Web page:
RENEE MONTAGNE, host:
Students in a school district in Kansas will have laptops they might not have been able to afford now that the district is distributing 5,000 of them, one to every high school student. Kansas City joins a growing number of districts trying to get laptops to their students.
Surveys indicate more of the nation's largest public school districts have some form of a universal laptop program. School officials in Kansas City hope that computers will transform education in that impoverished urban district.
NPR's Jason Beaubien reports.
JASON BEAUDIEN: Administrators at the Kansas City, Kansas Public Schools say they are two main reasons for the laptops: One is to make sure their kids have the same access to computers as those in more affluent districts; the second is they hope that computers will foster a more creative environment for teachers and students.
Sixteen-year-old Aaron Pharish(ph) has only had his school-issued MacBook for a week, but he's already customized the desktop, started using several programs including PowerPoint and loaded his entire class schedule into an application called School House.
Mr. AARON PHARISH (Student, Kansas City): This computer is just a really good way to organize everything I have to do, and, of course, there's the fun stuff on there like iTunes, iPhoto and PhotoBooth.
BEAUBIEN: Eighty percent of the students in the Kansas City, Kansas Public Schools live in poverty, and many of them, like Pharish, don't have computers at home. Before getting his MacBook, Pharish used computers at the library.
Ms CYNTHIA LANE (Assistant Superintendent, Kansas City Kansas Public High School): For our students, it really is a matter of equity.
BEAUBIEN: Assistant superintendent Cynthia Lane is one of those involved in developing the free-laptop program.
Ms. LANE: It was important to us to level the playing field to make sure that when our kids leave high school, they truly are prepared for college or for careers.
BEAUBIEN: One of the most controversial aspects of this program was whether students would be allowed to take their $1,300 laptops home with them. Some school board members were also concerned that kids would waste time on the Internet or go to inappropriate Web sites, so the laptops only have access to a tightly filtered network.
James Estus(ph), a biology teacher at Washington High School, says even on the first week, he seen a shift on how students engaged with the material in his class.
Mr. JAMES ESTUS (Biology Teacher, Washington High School): For example, I took them to a Web site called The World Clock.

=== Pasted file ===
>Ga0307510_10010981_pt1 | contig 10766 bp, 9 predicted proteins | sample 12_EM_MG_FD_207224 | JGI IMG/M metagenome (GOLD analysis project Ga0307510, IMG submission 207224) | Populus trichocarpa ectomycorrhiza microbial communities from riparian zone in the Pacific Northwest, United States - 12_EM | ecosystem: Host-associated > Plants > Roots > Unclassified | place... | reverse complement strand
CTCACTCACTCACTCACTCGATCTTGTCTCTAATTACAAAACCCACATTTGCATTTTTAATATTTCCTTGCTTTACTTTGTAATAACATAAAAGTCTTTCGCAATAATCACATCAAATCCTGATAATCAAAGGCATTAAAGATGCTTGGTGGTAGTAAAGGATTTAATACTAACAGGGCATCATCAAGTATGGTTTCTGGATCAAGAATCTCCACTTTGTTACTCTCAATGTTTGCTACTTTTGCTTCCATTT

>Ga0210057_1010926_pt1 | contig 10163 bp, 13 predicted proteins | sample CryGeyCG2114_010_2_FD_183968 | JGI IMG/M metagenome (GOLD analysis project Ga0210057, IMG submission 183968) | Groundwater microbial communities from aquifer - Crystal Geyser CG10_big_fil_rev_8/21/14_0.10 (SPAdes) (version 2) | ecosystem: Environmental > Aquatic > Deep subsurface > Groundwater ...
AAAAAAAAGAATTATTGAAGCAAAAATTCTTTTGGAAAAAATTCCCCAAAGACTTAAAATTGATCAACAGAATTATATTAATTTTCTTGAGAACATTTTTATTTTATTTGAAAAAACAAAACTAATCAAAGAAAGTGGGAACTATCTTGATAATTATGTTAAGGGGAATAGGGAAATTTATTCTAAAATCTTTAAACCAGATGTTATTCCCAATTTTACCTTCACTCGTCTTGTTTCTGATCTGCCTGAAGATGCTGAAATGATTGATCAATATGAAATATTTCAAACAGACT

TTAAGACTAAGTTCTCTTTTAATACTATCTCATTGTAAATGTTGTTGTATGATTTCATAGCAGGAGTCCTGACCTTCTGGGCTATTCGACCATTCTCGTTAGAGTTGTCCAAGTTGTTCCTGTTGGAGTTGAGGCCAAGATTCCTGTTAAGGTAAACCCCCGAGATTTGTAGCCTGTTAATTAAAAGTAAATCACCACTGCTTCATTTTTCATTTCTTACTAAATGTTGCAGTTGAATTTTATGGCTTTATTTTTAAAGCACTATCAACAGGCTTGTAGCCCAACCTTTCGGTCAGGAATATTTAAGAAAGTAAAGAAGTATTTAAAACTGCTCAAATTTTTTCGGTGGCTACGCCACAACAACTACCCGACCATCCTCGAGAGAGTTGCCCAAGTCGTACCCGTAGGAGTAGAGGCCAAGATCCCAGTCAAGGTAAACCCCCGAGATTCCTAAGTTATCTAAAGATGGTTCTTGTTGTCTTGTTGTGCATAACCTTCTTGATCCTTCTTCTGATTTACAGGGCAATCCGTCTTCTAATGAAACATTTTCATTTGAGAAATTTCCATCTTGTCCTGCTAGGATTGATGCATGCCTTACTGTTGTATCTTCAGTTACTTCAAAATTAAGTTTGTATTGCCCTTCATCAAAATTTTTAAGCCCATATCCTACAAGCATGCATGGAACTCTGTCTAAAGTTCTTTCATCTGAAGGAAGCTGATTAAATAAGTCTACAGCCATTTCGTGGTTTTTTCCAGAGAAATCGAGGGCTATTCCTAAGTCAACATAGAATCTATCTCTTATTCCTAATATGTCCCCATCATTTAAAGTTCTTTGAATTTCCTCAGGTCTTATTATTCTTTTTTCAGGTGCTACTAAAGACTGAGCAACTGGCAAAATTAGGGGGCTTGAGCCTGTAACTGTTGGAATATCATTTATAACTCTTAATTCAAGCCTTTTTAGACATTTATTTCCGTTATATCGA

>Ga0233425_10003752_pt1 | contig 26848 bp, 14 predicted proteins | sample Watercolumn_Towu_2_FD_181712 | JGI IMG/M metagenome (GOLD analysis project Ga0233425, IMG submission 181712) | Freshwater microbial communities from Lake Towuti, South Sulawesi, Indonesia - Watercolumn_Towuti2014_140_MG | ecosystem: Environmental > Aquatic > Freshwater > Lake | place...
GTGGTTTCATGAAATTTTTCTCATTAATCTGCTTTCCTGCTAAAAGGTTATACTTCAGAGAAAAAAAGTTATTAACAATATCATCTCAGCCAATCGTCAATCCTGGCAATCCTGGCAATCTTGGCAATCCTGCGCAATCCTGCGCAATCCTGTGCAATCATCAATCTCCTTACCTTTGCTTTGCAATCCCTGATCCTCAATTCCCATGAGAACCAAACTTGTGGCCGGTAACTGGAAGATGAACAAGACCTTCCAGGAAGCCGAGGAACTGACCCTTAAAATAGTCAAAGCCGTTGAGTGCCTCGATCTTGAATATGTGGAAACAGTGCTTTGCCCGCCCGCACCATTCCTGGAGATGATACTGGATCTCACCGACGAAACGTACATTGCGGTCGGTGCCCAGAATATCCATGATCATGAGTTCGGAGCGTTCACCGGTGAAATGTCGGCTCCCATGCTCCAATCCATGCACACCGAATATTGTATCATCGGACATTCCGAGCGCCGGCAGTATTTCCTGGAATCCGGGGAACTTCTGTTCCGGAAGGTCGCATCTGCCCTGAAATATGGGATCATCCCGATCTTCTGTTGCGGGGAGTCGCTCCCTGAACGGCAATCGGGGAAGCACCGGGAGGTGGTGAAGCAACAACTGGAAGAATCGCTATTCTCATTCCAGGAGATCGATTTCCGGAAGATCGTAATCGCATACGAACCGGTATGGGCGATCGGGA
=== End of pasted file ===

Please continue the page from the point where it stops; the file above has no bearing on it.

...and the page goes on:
BEAUBIEN: It's a Web site with ticking global tallies on various statistics like births, deaths, disease rates.
Estus asked his students to discuss a couple of subjects from the site on one of the school's online chat rooms. He says if he'd stood at the front of the class and done this exercise verbally, he'd expect three, maybe four of the students to dominate the conversation. But with the laptops, just about every student was engaged in the discussion.
Mr. ESTUS: And then someone would hop on and say was based on statistics, and that's not a conversation that would happen in a classroom. Someone would not get up and say it's based on math, man. You know, no way, that would not happen.
BEAUBIEN: But some educational researchers cautioned that the case for laptops is being oversold. Larry Cuban, a professor emeritus of Education at Stanford University, argues that computers alone won't change schools. And even in districts where they are successful, he says, they won't improve test scores for at least three years. Cuban says what's needed are huge investments in tech support and staff development so teachers can learn how to use laptops to teach.
Professor LARRY CUBAN (Education, Stanford University): Absence of those kinds of things, not much are going to happen, other than kids doing an awful lot of playing around on the computer.
BEAUBIEN: Across the country, a handful of schools that issued laptops to their students have given up on the programs and are taking them back, but in the Kansas City, Kansas High Schools, teachers and administrators admit that there's still in a honeymoon period, the students are excited about their new computers. The trick is going to be to sustain that excitement and keep it focused on learning.
Jason Beaubien, NPR News, Kansas City.
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